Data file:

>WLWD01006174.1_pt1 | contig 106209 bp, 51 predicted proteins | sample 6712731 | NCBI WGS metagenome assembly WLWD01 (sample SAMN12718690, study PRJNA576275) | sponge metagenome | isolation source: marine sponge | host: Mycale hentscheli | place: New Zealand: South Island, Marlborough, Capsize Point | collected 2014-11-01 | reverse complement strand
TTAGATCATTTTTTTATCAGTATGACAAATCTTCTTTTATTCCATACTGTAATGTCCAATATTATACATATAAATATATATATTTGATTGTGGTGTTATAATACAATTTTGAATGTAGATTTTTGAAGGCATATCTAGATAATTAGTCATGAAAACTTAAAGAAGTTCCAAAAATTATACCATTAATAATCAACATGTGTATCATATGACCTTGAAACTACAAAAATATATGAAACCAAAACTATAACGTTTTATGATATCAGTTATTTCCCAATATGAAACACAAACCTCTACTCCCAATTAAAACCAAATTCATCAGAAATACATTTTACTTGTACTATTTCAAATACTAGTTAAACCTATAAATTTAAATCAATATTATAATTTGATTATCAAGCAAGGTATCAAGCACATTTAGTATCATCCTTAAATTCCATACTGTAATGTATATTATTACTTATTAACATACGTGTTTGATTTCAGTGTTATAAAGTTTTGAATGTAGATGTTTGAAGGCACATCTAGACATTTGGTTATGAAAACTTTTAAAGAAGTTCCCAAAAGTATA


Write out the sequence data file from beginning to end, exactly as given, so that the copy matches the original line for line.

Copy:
>WLWD01006174.1_pt1 | contig 106209 bp, 51 predicted proteins | sample 6712731 | NCBI WGS metagenome assembly WLWD01 (sample SAMN12718690, study PRJNA576275) | sponge metagenome | isolation source: marine sponge | host: Mycale hentscheli | place: New Zealand: South Island, Marlborough, Capsize Point | collected 2014-11-01 | reverse complement strand
TTAGATCATTTTTTTATCAGTATGACAAATCTTCTTTTATTCCATACTGTAATGTCCAATATTATACATATAAATATATATATTTGATTGTGGTGTTATAATACAATTTTGAATGTAGATTTTTGAAGGCATATCTAGATAATTAGTCATGAAAACTTAAAGAAGTTCCAAAAATTATACCATTAATAATCAACATGTGTATCATATGACCTTGAAACTACAAAAATATATGAAACCAAAACTATAACGTTTTATGATATCAGTTATTTCCCAATATGAAACACAAACCTCTACTCCCAATTAAAACCAAATTCATCAGAAATACATTTTACTTGTACTATTTCAAATACTAGTTAAACCTATAAATTTAAATCAATATTATAATTTGATTATCAAGCAAGGTATCAAGCACATTTAGTATCATCCTTAAATTCCATACTGTAATGTATATTATTACTTATTAACATACGTGTTTGATTTCAGTGTTATAAAGTTTTGAATGTAGATGTTTGAAGGCACATCTAGACATTTGGTTATGAAAACTTTTAAAGAAGTTCCCAAAAGTATA